Hollow City: The Second Novel of Miss Peregrine's Peculiar Children
Format: PDF / Kindle (mobi) / ePub
The movie adaptation of Miss Peregrine’s Home for Peculiar Children is in theaters September 2016.
The New York Times #1 best selling series
September 3, 1940. Ten peculiar children flee an army of deadly monsters. And only one person can help them—but she’s trapped in the body of a bird. The extraordinary journey that began in Miss Peregrine’s Home for Peculiar Children continues as Jacob Portman and his newfound friends journey to London, the peculiar capital of the world. There, they hope to find a cure for their beloved headmistress, Miss Peregrine. But in this war-torn city, hideous surprises lurk around every corner. And before Jacob can deliver the peculiar children to safety, he must make an important decision about his love for Emma Bloom. Like its predecessor, this second novel in the Peculiar Children series blends thrilling fantasy with vintage photography to create a one-of-a-kind reading experience.
“A stunning achievement . . Hollow City is even richer than Riggs’s imaginative debut, Miss Peregrine’s Home for Peculiar Children”—Boston Globe
• Sneak preview of the third Peculiar Children novel
• Exclusive Q&A with Ransom Riggs
• Never-before-seen peculiar photography
eyes to adjust or to feel our way carefully or to do anything other than run in a gasping, stumbling herd with arms outstretched, dodging trunks that seemed to coalesce suddenly in the air just inches from us. After a few minutes we stopped, chests heaving, to listen. The voices were still behind us, only now they were joined by another sound: dogs barking. We ran on. We tumbled through the black woods for what seemed like hours, no moon or movement of stars by which to judge the passing
my arms to go and attend to Claire. I felt a twinge of jealousy, then guilt for being jealous of a sick friend. So I lay alone feeling irrationally forsaken and stared into the dark, more exhausted than I had ever been and yet unable now to sleep, listening to the others shift and moan in the grip of nightmares that could not have equalled the one we would likely wake to. And eventually the dark peeled back layer by layer, and with imperceptible gradations the sky feathered to a delicate pale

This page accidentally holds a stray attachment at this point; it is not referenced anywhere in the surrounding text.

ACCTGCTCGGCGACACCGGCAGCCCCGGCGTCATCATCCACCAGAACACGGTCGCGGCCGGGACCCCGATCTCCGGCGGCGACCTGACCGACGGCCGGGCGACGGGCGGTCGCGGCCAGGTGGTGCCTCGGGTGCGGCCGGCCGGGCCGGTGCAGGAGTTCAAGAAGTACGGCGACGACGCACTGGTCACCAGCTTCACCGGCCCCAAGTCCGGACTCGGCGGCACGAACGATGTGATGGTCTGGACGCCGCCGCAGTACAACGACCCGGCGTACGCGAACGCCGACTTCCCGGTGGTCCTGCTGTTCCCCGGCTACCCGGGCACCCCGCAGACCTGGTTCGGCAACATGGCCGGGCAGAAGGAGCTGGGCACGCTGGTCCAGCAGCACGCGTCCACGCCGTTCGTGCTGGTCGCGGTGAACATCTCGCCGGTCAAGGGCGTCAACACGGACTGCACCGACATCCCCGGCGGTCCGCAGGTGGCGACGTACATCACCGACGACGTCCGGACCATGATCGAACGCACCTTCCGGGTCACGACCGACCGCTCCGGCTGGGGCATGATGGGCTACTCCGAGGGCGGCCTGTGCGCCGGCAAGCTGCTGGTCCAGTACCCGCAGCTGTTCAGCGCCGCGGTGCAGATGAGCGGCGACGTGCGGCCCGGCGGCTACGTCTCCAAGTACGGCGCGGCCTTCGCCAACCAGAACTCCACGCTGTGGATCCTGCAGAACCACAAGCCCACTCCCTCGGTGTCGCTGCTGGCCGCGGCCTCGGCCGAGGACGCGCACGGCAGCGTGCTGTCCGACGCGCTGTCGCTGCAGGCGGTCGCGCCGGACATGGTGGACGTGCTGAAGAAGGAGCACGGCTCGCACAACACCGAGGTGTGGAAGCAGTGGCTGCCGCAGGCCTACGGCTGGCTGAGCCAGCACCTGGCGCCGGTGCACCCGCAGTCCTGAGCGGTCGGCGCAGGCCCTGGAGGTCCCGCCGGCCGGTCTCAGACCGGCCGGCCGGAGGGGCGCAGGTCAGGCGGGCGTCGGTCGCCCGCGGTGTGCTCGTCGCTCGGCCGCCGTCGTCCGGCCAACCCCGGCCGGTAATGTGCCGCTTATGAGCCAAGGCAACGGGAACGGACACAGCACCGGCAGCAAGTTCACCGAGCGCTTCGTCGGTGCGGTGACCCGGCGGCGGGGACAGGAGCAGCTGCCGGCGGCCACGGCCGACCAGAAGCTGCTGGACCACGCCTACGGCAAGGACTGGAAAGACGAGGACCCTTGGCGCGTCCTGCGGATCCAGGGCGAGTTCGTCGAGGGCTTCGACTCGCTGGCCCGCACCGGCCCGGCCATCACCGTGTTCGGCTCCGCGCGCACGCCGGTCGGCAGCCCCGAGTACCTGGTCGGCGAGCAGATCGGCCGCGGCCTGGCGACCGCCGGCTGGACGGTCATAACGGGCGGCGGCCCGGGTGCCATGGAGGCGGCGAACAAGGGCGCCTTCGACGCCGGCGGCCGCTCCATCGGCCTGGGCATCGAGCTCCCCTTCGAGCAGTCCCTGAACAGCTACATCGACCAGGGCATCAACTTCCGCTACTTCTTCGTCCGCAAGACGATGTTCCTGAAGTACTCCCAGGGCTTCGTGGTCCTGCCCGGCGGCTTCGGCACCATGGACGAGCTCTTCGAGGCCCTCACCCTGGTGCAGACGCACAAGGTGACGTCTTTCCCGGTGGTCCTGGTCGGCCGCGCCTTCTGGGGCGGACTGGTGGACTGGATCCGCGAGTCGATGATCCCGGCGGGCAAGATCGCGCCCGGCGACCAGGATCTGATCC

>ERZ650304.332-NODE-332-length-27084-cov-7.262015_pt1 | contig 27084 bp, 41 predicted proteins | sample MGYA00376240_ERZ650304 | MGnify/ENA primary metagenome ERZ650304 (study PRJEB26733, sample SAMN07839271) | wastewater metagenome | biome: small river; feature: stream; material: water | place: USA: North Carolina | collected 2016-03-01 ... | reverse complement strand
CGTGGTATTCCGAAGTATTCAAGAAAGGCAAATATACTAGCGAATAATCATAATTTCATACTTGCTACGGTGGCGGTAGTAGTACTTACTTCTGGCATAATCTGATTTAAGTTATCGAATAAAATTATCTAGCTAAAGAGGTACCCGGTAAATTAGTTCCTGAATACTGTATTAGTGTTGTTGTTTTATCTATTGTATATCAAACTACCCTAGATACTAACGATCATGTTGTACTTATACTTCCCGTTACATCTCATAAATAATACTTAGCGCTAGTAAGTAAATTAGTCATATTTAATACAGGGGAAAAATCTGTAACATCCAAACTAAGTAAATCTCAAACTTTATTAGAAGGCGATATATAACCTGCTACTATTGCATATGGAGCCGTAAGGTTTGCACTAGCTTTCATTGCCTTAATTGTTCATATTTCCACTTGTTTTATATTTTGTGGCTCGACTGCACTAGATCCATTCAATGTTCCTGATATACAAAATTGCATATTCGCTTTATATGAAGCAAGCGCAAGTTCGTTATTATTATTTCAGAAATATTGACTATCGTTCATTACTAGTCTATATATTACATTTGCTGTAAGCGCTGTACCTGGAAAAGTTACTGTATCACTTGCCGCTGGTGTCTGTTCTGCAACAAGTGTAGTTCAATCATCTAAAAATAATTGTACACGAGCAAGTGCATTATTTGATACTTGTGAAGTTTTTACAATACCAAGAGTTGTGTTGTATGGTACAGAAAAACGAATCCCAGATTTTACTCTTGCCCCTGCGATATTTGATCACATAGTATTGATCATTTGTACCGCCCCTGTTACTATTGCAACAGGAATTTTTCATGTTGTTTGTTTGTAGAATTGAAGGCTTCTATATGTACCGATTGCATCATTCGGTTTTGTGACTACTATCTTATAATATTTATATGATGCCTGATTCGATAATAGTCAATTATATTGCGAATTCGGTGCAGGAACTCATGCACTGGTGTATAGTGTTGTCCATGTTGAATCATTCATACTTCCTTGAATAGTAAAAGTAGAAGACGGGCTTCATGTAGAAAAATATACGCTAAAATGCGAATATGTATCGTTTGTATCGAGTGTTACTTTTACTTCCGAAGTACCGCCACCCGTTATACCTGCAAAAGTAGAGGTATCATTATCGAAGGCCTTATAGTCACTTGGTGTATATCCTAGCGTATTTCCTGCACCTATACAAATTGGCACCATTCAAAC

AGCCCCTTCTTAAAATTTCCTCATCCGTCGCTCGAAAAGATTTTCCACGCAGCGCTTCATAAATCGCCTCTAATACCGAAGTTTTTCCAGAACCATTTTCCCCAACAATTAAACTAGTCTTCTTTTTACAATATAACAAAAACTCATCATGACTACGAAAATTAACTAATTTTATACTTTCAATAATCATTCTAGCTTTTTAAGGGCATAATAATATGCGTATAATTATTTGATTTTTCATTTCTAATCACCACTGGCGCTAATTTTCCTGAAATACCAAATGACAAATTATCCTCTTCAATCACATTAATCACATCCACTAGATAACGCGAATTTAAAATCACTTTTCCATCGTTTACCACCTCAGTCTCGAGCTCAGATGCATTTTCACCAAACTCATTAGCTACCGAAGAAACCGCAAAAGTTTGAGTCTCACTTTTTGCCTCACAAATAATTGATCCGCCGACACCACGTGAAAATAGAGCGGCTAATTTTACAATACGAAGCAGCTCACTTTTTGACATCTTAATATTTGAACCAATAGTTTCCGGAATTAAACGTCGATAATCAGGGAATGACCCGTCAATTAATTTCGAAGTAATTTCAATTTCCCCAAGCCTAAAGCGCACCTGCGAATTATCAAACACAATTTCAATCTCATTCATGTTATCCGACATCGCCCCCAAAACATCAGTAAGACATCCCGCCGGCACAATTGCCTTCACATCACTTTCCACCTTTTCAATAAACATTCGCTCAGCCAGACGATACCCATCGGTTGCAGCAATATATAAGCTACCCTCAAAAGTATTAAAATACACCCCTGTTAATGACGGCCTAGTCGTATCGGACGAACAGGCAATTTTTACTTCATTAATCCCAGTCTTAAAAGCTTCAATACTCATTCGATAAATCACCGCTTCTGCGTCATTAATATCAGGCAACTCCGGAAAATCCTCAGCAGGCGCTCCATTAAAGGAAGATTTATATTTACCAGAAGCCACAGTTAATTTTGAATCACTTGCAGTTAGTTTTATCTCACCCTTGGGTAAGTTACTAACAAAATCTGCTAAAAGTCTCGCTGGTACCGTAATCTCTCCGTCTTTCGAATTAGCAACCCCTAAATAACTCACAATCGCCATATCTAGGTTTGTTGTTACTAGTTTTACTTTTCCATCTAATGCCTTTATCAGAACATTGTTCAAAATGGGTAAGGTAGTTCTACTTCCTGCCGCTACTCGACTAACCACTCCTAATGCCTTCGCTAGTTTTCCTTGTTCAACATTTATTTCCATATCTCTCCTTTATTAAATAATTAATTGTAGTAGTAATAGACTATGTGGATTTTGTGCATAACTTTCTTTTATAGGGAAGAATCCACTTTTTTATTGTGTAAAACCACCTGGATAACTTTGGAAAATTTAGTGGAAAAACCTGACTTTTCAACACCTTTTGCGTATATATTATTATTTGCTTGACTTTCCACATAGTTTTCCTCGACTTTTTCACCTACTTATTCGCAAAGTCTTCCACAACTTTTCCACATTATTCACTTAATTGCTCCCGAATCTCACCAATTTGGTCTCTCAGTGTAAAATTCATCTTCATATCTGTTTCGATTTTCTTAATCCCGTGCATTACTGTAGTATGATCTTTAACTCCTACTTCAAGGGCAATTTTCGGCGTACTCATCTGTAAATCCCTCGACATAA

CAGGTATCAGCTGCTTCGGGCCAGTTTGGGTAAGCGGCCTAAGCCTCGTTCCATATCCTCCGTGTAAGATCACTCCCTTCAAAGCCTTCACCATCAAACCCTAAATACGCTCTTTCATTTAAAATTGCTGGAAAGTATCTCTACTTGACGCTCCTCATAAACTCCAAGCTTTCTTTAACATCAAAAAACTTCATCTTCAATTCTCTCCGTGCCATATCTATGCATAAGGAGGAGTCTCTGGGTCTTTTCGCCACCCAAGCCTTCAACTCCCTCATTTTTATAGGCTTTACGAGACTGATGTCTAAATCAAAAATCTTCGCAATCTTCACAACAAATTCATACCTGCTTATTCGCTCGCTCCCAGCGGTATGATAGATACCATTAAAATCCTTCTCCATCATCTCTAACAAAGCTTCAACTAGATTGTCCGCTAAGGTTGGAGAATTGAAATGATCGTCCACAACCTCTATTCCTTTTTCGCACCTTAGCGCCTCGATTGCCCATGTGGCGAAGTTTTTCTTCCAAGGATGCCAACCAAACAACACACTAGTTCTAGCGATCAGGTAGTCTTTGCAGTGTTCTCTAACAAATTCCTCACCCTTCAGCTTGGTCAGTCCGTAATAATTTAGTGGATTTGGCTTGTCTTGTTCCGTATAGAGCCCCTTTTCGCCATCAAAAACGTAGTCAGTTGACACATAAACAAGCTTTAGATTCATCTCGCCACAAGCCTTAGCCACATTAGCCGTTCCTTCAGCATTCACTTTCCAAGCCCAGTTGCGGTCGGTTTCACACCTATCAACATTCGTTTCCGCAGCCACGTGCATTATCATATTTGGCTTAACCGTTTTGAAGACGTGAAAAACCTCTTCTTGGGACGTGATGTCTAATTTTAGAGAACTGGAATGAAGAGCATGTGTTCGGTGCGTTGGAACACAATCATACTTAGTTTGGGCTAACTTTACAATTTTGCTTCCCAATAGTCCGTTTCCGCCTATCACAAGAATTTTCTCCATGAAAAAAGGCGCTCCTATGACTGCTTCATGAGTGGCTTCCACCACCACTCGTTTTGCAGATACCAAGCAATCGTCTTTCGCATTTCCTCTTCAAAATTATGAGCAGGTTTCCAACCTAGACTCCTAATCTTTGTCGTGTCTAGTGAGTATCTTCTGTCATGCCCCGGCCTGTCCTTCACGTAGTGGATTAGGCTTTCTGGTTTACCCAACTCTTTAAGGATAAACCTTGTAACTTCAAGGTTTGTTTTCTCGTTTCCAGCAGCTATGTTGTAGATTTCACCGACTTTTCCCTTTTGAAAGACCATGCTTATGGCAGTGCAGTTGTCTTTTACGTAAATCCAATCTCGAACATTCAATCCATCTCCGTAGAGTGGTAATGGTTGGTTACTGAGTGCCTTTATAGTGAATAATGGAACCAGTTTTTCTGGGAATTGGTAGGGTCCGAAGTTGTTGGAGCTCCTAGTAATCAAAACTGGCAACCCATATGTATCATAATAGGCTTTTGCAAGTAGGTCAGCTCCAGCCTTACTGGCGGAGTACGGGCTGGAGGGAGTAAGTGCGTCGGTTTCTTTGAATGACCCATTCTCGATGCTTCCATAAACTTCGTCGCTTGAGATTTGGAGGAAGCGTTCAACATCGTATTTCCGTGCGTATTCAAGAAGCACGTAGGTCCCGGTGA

“And I don’t like being hunted by invisible corpse beasts,” said the clown, and he began to pry the older brother from the younger. The boys locked arms and moaned loudly, their tongues clicking and eyes rolling wildly in their heads. I was about to intervene when the brothers came apart and let out a doubled scream so loud and piercing I feared my head would break. The dishes on the table shattered, everyone ducked and clapped their hands over their ears, and I thought I could hear, from the
an extraordinary life, as he had done; and that one day, like Grandpa Portman, I would do something that mattered. He used to say to me: “You’re going to be a great man, Yakob. A very great man.” “Like you?” I would ask him. “Better,” he’d reply. I’d believed him then, and I still wanted to. But the more I learned about him, the longer his shadow became, and the more impossible it seemed that I could ever matter the way he had. That maybe it would be suicidal even to try. And when I imagined
you back through the carnival, into the underground, and when you pass through the changeover, you’ll be back in the present. Think you can manage from there?” “I think so,” I said. “I’ll call my parents. Or go to a police station, or something. I’m sure there’s a poster of my face in every precinct in Britain by now, knowing my dad.” I laughed a little, because if I hadn’t, I might’ve started crying. “Okay, then,” she said. “Okay, then,” I said. We looked at each other, not quite ready to